Even though most people have never heard of it, Cueva Chevé is one of the deepest cave systems in the world. In 2003, a team led by American speleologist Bill Stone, explored Cueva Chevé, located in the mountainous, pine-clad Sierra de Juárez region of Oaxaca, to a depth of 1484 m (4869 ft). The Cueva Chevé system is thought to have some tunnels (as yet unexplored) that extend even further, to depths beyond 2000 m (6500 ft). By way of comparison, at present the world’s deepest known cave is the Krubera Cave, in the Republic of Georgia, which has a maximum explored depth of 2197 m (7208 ft).
How deep might the Cueva Chevé be?
In 1990, colored dye trace experiments showed that there was a hydrological connection between the Chevé Cave and a distant spring (resurgence). This shows that the Cueva Chevé system (including parts not yet explored) has a total vertical fall of 2525 m (8284 ft) over a distance of (north to south) of almost 19 km (11.8 mi).
Because the major risks in exploring any cave system include the possibility of sudden rises in water level, or unexpected water flows through the caves, expeditions to this region are limited to the middle of the dry season (ie February-April). When an expedition gets underway, staging camps are set up underground at intervals, but only in locations believed to be well above flood stage water levels.
Cueva Chevé (see cross section) is shaped like a giant L. The vertical shaft is about 910 m (3000 ft) deep and roughly 3.2 km (2.0 mi) of passages are required to get to the bottom. The remainder is a long, gradually sloping passage that goes on for another 3.2 km and drops roughly 605 m (2000 ft). The cave’s deepest known point is about 11 km (7 mi) from the entrance, where explorers have so far failed to get past a terminal sump.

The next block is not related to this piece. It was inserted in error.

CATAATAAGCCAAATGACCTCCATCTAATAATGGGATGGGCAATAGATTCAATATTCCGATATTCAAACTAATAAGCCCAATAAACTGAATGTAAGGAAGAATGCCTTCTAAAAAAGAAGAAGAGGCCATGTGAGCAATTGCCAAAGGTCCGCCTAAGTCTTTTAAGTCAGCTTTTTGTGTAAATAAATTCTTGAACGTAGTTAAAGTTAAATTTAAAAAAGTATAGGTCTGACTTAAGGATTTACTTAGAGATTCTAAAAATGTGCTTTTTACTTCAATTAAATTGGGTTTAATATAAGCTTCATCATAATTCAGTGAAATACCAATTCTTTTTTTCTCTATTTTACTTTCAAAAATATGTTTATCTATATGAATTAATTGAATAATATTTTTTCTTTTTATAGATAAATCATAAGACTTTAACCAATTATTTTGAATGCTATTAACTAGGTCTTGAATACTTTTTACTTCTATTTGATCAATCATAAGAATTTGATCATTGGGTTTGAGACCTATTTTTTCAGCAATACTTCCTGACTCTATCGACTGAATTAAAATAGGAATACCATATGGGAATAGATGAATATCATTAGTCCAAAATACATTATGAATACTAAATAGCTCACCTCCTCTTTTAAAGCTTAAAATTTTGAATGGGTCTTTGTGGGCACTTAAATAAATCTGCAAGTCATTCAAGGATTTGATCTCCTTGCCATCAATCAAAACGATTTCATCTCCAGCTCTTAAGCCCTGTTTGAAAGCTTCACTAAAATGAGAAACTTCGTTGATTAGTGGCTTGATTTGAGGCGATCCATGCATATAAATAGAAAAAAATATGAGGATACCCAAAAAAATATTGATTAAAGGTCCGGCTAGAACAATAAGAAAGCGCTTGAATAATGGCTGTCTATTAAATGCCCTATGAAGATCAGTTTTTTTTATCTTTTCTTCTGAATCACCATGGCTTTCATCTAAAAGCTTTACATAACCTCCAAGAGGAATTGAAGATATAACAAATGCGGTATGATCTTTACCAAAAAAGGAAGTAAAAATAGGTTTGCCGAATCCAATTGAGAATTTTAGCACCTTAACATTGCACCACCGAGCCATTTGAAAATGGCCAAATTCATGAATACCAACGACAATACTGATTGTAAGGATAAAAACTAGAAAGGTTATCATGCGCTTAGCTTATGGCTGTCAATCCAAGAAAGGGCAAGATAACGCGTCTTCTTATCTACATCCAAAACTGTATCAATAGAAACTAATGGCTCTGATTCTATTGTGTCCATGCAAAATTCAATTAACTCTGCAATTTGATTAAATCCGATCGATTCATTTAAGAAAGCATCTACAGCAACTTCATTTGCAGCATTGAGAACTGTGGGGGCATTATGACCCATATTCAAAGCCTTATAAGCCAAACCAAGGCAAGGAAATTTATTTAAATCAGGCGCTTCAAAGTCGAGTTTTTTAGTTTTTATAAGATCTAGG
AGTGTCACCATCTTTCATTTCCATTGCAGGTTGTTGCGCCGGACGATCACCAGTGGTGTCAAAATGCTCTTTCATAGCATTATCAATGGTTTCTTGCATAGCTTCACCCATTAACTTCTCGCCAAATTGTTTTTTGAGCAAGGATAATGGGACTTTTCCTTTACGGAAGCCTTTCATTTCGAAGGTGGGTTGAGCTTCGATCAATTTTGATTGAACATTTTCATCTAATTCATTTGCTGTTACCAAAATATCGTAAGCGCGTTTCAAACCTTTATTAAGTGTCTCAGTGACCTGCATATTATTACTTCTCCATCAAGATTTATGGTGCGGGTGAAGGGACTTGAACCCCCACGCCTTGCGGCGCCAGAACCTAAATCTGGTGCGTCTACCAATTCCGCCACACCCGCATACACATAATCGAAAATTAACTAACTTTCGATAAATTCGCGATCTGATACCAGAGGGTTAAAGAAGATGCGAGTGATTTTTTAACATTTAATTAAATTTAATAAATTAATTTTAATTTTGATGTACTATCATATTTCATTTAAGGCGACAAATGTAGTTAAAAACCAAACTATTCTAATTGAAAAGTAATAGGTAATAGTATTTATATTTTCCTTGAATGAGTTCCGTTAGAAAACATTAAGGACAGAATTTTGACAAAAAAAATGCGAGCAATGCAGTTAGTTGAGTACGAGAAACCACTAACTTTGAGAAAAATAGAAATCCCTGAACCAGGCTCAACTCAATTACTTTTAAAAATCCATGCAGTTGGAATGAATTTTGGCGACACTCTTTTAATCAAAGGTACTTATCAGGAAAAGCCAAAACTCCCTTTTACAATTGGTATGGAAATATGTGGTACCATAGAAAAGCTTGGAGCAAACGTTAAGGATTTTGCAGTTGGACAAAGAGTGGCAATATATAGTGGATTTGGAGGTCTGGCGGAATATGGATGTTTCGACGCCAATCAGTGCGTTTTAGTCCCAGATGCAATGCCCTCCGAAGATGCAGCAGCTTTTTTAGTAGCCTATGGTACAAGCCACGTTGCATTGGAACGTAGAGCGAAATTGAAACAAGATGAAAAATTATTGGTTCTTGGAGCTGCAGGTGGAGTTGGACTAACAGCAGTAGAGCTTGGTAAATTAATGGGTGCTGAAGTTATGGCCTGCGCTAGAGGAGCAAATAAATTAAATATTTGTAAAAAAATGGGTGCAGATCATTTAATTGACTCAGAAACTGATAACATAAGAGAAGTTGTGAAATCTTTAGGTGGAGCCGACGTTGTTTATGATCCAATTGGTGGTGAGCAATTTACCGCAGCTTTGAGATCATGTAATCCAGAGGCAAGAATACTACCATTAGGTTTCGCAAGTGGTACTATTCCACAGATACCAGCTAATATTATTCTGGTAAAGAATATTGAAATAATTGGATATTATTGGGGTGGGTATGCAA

The air in the cave is relatively warm, with temperatures ranging from 47-52̊ F (8-11̊ C).
Chambers so far explored have been given prosaic names such as “Cuarto de las Canastas” (the Basket Room), “Cuarto del Elefante Negro” (the Black Elephant Room), and “Cañon Fresco” (Fresh Canyon), while named cave formations include the “Taller de Santa Claus” (Santa Claus Workshop). Several parts of the cave system have been found to contain human artifacts, the earliest dating back at least several hundred years.
How to get there
Cueva Chevé is about 140 km (86 mi) north of Oaxaca City via highways 190 and 131.
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